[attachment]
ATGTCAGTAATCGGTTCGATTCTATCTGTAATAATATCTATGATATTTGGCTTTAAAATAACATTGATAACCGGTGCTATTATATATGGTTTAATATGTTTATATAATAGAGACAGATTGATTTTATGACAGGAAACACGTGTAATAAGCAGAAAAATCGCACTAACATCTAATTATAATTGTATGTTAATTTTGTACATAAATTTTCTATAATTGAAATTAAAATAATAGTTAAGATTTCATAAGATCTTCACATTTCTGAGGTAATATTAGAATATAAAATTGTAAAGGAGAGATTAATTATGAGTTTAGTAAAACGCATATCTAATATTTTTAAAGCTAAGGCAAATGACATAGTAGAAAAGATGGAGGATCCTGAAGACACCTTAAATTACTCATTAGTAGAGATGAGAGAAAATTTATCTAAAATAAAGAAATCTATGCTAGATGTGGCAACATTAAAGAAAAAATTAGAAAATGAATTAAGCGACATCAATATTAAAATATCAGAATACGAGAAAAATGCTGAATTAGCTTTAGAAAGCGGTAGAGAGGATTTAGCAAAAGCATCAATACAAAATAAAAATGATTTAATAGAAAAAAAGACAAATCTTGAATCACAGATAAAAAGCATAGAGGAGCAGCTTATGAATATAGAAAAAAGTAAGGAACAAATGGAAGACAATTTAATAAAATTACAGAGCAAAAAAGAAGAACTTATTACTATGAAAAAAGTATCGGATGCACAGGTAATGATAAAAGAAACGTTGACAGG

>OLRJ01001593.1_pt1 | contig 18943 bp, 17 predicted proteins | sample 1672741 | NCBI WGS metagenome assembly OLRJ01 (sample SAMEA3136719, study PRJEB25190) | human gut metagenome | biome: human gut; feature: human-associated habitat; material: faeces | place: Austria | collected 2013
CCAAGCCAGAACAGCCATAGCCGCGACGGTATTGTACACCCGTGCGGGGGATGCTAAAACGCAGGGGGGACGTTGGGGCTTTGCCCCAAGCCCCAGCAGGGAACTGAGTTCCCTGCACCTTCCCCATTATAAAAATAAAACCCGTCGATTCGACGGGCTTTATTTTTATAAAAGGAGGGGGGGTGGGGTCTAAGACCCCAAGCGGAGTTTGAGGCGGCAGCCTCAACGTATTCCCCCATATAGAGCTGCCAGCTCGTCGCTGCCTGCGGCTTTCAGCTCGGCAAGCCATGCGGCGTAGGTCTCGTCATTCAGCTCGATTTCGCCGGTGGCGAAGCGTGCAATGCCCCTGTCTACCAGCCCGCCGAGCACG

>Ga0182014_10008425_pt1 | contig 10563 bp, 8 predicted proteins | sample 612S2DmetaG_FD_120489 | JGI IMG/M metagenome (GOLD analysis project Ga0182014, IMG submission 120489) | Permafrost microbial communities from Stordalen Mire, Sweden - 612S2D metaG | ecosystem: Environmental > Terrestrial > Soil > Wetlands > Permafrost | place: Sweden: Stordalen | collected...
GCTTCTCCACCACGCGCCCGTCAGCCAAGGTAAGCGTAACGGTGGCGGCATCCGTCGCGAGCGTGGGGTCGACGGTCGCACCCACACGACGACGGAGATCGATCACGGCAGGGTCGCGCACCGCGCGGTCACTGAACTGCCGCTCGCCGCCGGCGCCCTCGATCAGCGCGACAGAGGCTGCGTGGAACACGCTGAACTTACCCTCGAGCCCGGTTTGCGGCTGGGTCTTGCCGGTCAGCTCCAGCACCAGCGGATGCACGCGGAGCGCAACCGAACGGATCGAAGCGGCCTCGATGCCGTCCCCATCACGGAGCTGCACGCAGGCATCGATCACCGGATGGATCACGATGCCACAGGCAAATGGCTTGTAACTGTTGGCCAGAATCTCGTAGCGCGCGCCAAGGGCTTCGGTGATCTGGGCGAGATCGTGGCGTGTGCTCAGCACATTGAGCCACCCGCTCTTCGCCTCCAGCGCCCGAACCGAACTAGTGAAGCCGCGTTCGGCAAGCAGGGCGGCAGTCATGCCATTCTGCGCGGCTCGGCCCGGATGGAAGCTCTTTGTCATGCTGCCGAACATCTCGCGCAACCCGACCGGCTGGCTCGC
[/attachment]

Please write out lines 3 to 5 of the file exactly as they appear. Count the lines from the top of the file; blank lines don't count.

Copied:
CCAAGCCAGAACAGCCATAGCCGCGACGGTATTGTACACCCGTGCGGGGGATGCTAAAACGCAGGGGGGACGTTGGGGCTTTGCCCCAAGCCCCAGCAGGGAACTGAGTTCCCTGCACCTTCCCCATTATAAAAATAAAACCCGTCGATTCGACGGGCTTTATTTTTATAAAAGGAGGGGGGGTGGGGTCTAAGACCCCAAGCGGAGTTTGAGGCGGCAGCCTCAACGTATTCCCCCATATAGAGCTGCCAGCTCGTCGCTGCCTGCGGCTTTCAGCTCGGCAAGCCATGCGGCGTAGGTCTCGTCATTCAGCTCGATTTCGCCGGTGGCGAAGCGTGCAATGCCCCTGTCTACCAGCCCGCCGAGCACG

>Ga0182014_10008425_pt1 | contig 10563 bp, 8 predicted proteins | sample 612S2DmetaG_FD_120489 | JGI IMG/M metagenome (GOLD analysis project Ga0182014, IMG submission 120489) | Permafrost microbial communities from Stordalen Mire, Sweden - 612S2D metaG | ecosystem: Environmental > Terrestrial > Soil > Wetlands > Permafrost | place: Sweden: Stordalen | collected...
GCTTCTCCACCACGCGCCCGTCAGCCAAGGTAAGCGTAACGGTGGCGGCATCCGTCGCGAGCGTGGGGTCGACGGTCGCACCCACACGACGACGGAGATCGATCACGGCAGGGTCGCGCACCGCGCGGTCACTGAACTGCCGCTCGCCGCCGGCGCCCTCGATCAGCGCGACAGAGGCTGCGTGGAACACGCTGAACTTACCCTCGAGCCCGGTTTGCGGCTGGGTCTTGCCGGTCAGCTCCAGCACCAGCGGATGCACGCGGAGCGCAACCGAACGGATCGAAGCGGCCTCGATGCCGTCCCCATCACGGAGCTGCACGCAGGCATCGATCACCGGATGGATCACGATGCCACAGGCAAATGGCTTGTAACTGTTGGCCAGAATCTCGTAGCGCGCGCCAAGGGCTTCGGTGATCTGGGCGAGATCGTGGCGTGTGCTCAGCACATTGAGCCACCCGCTCTTCGCCTCCAGCGCCCGAACCGAACTAGTGAAGCCGCGTTCGGCAAGCAGGGCGGCAGTCATGCCATTCTGCGCGGCTCGGCCCGGATGGAAGCTCTTTGTCATGCTGCCGAACATCTCGCGCAACCCGACCGGCTGGCTCGC